It was July in the Sacramento Valley, meaning that by afternoon it would be 100 degrees. Right now, at ten in the morning, it was a mere 80. I’d said good-bye to my wife before I left and she assured me everything would be all right. She’s always been an optimist. I was driving from my retirement community to a doctor’s appointment at my HMO, which stood for Health Maintenance Organization, although some would say that Health Mismanagement Organization was more appropriate. Inside my car, with the air-conditioner on, it was cool, but I was sweating anyway. If I’d kept my mouth shut I wouldn’t be going to see this doctor. What had I gotten myself into?
It had started with a piece of bad news, one of the fellows in our community’s tennis club had been diagnosed with prostate cancer and in a few weeks he was gone. This had led to a discussion among our tennis group in which it emerged that almost everyone had some problem with the prostate. Several had already had surgery and others were having their PSA tests monitored. I’d been getting up more often at night to go to the bathroom and it occurred to me that I too should have my prostate checked.
The next time I saw my regular HMO doctor I asked him about this. He gave me what is known as the digital test and said my prostate felt pretty big. He prescribed some pills that might reduce my nightly bathroom visits, and he ordered the PSA test. In about a week the test reading came back, a little elevated. In standard HMO procedure, I was going to be referred to a specialist. In an HMO, this was liked being booked at a police station; I was in the system. A couple of my tennis friends had recommended a Dr. Hardcastle and now, after a wait of only two months, I was going to see him.
After driving around the HMO parking lot for ten or fifteen minutes, par for the course, I found a space. As directed, I went to the second floor of the hospital and went through the usual registration process. I paid ten dollars for the doctor’s visit; a few years ago there’d been no charge. I took a seat in the waiting room along with a bunch of other people. The HMO was doing a good business that day. I’d brought along a book as I always did, knowing that at least a half hour wait was obligatory at the HMO, but I couldn’t concentrate on reading. I’d Googled “prostate cancer” on my computer and the information I’d gathered wasn’t too encouraging.. I wanted to see the doctor and get it over with, although I knew this was not the way it was done.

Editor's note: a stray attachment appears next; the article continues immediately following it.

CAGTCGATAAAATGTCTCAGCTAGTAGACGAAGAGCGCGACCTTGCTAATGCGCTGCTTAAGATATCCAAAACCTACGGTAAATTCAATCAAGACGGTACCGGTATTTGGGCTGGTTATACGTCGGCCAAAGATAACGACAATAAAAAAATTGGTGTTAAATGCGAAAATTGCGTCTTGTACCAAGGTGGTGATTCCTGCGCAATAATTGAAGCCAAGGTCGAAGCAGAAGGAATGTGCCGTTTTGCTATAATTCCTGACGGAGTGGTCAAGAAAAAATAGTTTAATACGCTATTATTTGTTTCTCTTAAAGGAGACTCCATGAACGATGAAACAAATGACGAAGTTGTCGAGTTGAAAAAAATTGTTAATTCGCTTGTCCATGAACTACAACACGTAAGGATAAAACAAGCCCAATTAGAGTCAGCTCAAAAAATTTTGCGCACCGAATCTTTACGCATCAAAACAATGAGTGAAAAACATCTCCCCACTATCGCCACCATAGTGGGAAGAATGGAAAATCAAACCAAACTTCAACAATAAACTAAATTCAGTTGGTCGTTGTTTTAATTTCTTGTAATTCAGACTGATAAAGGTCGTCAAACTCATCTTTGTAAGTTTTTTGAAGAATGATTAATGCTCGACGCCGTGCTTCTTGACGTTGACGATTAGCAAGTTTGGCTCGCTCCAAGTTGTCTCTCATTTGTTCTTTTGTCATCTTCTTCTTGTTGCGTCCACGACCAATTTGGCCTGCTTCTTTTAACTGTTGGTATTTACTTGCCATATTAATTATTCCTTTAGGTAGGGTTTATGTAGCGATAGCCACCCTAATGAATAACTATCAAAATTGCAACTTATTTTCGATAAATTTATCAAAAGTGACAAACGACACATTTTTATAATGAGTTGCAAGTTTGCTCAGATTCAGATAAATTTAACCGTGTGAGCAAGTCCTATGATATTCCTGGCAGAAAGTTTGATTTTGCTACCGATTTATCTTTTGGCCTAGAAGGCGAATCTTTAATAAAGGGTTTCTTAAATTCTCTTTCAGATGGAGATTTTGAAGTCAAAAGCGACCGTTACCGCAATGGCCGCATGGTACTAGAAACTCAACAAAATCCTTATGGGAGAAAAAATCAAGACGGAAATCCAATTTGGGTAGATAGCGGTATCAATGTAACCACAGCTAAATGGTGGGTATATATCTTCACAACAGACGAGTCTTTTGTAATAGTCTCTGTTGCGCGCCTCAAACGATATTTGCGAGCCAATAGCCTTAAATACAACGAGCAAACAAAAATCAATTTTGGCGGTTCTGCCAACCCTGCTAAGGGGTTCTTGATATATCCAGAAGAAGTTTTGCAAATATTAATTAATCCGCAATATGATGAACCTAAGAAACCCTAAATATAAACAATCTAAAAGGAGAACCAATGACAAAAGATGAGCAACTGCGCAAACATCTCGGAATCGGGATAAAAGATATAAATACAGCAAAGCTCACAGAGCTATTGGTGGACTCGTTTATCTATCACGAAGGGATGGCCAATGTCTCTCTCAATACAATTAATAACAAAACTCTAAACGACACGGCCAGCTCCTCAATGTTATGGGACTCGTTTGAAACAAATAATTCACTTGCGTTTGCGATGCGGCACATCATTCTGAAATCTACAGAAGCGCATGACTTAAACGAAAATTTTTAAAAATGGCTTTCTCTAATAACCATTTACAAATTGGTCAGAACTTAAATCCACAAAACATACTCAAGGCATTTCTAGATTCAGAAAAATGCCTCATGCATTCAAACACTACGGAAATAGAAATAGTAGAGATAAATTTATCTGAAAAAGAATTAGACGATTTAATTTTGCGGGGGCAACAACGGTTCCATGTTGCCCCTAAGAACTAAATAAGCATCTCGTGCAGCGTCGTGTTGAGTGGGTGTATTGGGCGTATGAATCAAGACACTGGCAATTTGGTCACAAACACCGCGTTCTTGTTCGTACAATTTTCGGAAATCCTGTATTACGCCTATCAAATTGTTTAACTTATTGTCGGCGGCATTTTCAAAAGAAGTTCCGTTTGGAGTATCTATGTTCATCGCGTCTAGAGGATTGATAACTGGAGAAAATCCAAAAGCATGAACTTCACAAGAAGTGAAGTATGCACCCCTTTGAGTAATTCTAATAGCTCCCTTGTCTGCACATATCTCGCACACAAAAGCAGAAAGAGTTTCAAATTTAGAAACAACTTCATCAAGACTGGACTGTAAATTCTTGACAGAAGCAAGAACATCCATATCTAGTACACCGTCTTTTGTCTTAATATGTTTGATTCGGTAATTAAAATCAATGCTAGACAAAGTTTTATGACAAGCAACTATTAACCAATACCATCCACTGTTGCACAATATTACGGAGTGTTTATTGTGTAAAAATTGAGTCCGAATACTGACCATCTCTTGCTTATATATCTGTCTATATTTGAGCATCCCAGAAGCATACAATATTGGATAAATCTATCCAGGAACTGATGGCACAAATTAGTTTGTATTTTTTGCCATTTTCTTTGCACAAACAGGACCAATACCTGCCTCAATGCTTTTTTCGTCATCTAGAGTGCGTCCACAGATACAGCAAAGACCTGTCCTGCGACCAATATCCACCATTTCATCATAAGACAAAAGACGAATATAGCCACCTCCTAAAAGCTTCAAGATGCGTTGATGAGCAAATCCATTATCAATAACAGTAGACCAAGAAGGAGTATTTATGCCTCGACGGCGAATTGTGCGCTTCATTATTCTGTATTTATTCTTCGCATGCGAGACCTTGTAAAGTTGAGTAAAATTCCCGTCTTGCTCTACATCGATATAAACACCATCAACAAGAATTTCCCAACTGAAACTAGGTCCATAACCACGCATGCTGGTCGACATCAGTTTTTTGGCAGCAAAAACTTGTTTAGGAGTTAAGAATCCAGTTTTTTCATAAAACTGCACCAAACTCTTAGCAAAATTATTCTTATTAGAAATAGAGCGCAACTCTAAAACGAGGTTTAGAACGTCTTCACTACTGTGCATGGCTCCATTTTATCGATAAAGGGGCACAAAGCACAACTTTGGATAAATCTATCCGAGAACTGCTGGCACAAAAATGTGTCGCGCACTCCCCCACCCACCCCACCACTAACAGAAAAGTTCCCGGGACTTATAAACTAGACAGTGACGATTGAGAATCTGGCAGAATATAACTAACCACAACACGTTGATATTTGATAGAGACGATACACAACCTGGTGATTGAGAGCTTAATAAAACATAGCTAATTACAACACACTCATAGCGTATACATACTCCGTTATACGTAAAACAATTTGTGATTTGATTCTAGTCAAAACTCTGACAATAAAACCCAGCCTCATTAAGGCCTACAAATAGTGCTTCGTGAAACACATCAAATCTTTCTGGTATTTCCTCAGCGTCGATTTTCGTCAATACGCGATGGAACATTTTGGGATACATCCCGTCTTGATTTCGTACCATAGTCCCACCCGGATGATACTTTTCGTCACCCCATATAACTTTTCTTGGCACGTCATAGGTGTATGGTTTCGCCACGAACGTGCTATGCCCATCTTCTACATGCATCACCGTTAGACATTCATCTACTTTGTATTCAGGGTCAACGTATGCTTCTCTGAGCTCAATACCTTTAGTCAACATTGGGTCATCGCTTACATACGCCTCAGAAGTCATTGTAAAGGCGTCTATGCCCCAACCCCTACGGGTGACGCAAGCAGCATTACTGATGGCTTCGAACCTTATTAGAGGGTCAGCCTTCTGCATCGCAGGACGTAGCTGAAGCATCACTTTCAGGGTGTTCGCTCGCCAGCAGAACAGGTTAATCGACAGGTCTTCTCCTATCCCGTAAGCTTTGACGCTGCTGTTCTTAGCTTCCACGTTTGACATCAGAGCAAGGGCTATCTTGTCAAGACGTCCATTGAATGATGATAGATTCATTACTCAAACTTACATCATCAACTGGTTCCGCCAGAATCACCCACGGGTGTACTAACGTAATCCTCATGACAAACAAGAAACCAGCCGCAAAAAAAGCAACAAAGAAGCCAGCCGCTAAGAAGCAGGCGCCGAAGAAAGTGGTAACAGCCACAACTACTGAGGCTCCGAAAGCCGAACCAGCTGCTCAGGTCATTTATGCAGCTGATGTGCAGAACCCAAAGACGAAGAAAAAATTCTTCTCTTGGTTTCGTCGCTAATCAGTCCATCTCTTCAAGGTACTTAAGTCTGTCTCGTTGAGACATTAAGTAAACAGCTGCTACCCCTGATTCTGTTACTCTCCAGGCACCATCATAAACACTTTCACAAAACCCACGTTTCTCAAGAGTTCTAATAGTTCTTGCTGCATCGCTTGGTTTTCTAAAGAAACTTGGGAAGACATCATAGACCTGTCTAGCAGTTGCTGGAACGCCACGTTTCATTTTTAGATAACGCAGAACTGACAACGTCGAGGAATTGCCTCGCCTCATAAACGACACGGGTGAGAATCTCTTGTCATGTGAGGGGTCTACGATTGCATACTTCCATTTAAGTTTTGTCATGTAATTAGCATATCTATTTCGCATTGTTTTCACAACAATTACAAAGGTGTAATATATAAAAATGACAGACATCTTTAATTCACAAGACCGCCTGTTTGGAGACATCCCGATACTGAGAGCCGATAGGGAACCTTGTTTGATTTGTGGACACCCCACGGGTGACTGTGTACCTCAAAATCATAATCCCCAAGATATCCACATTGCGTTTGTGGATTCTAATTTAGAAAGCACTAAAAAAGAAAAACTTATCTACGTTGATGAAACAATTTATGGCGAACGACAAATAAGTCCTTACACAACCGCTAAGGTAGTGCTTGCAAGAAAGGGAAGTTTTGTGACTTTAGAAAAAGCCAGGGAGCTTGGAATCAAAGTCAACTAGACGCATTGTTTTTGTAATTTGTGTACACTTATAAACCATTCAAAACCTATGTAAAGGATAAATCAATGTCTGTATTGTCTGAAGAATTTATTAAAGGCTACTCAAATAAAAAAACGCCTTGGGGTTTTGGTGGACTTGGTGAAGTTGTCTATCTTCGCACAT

After about 40 minutes, a nurse came out and called my name. The nurse, her name tag said she was Courtney, gave me a cheerful “hello.” I didn’t respond with much enthusiasm. I followed her into a cubicle and sat up on a table while she took my blood pressure. “My pressure is always high when I see a doctor,” I told Courtney.
She said, “Hmm.”
“What was it?”
She told me. It was high, even more so than usual. Well, what did they expect when a guy was waiting to find out about something like this?
“The doctor will be in to see you shortly,” said Courtney. “Take off your shirt and pants. He’ll want to examine you.”
After she left, I took off my shirt but not my pants and I slid off the table and sat down on the one chair in the room. The nurses always wanted you to strip down and wait in a cold room. It was the HMO way.